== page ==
Generally speaking, if you’re under the age of 18, you won’t be eligible for superannuation unless you’re working more than 30 hours per week.
What about young people employed in the arts industry?
If you are under 18 and you’re employed in the arts sector (for example, as a performer), you will be eligible to earn some super for the time you have worked. Generally, you will be employed under an award or industry agreement for performing arts, which will specify what your superannuation entitlement is.
Often, your work will be short-term, such as an appearance in an advertisement or a theatre production. Because of this, many young performers have only a small super balance, which means any fees you pay on your account will have a bigger impact. Make sure you speak to your parents and get in touch with your super fund for advice about what to do with your account if you’re no longer working and receiving super contributions.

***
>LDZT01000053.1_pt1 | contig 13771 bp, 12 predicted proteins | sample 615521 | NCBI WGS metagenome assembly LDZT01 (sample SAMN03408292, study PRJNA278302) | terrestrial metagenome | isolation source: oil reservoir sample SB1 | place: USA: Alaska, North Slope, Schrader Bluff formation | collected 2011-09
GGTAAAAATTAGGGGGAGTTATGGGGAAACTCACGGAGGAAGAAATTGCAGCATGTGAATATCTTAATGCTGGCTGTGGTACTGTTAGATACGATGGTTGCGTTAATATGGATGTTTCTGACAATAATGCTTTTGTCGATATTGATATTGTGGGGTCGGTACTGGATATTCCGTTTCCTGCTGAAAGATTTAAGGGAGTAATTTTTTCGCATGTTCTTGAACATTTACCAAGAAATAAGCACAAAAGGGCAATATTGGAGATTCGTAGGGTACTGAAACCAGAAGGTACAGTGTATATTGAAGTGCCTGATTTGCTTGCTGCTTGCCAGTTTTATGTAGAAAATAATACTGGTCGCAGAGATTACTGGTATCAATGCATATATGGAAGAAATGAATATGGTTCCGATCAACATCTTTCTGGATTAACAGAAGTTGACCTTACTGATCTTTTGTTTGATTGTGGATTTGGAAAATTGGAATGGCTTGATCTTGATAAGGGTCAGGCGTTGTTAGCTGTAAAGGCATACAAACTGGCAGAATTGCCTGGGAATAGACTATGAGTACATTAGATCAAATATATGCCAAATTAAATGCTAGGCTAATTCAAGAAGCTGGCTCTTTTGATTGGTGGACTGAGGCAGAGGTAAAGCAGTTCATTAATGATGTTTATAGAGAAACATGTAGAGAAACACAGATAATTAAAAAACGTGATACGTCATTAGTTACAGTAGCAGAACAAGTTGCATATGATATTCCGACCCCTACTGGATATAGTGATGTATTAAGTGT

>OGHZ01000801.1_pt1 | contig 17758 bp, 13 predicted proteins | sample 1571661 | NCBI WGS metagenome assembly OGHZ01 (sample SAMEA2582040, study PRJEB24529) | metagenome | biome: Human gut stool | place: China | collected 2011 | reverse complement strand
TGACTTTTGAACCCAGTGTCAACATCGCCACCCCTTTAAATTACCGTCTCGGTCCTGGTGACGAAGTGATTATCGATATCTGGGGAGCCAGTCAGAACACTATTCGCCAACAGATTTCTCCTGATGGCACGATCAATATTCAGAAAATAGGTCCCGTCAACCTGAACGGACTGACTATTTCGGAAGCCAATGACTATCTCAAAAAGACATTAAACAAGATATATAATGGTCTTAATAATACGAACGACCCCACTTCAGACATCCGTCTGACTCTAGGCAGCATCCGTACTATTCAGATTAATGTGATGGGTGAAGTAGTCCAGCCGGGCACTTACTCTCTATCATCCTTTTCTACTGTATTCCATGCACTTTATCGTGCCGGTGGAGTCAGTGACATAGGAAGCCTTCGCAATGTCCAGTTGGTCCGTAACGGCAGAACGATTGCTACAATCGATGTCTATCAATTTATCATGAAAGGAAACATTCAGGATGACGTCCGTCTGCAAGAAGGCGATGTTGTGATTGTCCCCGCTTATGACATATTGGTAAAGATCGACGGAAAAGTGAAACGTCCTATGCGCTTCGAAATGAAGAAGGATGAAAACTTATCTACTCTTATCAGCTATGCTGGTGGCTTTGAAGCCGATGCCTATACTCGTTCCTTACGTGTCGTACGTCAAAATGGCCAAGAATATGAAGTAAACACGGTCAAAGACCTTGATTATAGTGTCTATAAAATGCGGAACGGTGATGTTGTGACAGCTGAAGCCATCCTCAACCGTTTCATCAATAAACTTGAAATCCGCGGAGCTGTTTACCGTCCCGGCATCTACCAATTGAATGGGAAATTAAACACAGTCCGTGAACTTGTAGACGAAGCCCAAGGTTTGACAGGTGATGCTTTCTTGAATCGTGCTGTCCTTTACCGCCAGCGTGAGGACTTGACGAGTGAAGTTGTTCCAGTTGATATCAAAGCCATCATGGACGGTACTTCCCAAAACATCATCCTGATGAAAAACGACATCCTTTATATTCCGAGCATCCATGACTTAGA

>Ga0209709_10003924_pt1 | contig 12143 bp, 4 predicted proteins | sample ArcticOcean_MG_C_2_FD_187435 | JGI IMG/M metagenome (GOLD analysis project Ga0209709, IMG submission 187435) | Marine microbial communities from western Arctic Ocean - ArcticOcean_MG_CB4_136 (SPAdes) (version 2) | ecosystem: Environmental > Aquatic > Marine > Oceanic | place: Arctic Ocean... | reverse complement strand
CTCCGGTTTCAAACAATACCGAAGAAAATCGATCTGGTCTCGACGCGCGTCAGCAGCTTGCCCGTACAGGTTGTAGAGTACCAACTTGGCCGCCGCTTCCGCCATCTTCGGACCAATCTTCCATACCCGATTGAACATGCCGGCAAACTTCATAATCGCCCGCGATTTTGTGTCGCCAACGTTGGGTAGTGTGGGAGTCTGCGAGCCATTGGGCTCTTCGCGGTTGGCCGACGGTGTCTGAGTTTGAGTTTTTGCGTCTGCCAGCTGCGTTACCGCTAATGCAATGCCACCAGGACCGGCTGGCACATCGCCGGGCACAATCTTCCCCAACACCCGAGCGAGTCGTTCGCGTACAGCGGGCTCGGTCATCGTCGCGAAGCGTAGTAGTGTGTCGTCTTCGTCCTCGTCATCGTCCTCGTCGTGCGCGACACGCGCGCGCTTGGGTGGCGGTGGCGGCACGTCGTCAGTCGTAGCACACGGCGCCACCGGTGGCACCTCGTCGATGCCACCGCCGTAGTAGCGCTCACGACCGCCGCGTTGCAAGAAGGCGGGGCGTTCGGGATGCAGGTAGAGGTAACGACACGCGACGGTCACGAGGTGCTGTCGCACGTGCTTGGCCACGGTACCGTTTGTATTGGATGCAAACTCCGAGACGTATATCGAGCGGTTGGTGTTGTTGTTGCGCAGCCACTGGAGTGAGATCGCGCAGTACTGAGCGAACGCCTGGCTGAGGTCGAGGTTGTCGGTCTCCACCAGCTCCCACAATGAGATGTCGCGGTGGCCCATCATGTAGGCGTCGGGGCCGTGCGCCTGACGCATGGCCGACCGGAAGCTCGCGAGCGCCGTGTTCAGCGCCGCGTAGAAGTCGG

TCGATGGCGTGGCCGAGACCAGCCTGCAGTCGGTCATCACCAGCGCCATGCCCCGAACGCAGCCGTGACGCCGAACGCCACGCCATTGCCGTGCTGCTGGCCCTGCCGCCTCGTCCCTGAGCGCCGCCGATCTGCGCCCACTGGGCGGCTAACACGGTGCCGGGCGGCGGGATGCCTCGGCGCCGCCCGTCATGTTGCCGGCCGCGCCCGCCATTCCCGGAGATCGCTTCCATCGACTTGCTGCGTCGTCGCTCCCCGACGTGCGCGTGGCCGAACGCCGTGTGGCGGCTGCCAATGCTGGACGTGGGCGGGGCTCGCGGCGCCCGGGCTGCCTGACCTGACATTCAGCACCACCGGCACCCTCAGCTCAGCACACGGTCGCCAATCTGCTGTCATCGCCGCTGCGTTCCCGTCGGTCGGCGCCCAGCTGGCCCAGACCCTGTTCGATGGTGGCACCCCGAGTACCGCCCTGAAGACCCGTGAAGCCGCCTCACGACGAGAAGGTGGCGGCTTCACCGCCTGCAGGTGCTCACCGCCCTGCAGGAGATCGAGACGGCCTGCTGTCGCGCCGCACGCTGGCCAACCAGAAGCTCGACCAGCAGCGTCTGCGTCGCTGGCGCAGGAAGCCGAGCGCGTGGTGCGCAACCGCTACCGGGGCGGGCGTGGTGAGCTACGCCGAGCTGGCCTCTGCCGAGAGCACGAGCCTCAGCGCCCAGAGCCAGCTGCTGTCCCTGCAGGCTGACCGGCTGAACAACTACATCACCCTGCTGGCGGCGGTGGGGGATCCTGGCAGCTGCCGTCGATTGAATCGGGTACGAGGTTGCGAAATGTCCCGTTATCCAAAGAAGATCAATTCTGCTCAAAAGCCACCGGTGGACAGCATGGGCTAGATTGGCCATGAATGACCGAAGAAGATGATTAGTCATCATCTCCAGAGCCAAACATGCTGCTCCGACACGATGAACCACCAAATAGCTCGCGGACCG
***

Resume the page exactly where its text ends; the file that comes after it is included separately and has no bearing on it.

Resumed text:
Why super matters
Around the world, different countries have different approaches to retirement funds. Before the early 1990s, it wasn’t always compulsory for employers in Australia to pay their workers super. This meant that some people ended up with a lot of savings in retirement, while others struggled to live.
Our compulsory super system helps to make sure more people working in Australia have the opportunity to save for their retirement, regardless of who their employer is.
While retirement may seem a long way off, you won’t want to be working forever. Thinking about your super now helps to make sure you have enough money to live on when you’re older, so you can spend your retirement doing the things you enjoy.
Tips for managing your super
Because it’s your employer’s responsibility to contribute to your super, it’s easy to forget that it’s there. But your super is your money—you’ve earned it, and it’ll become important later in life when you start thinking about retirement.
For this reason, it’s a good idea to keep an eye on your super throughout your life and play an active role in the way it’s managed. Here are a few things to keep in mind for the future.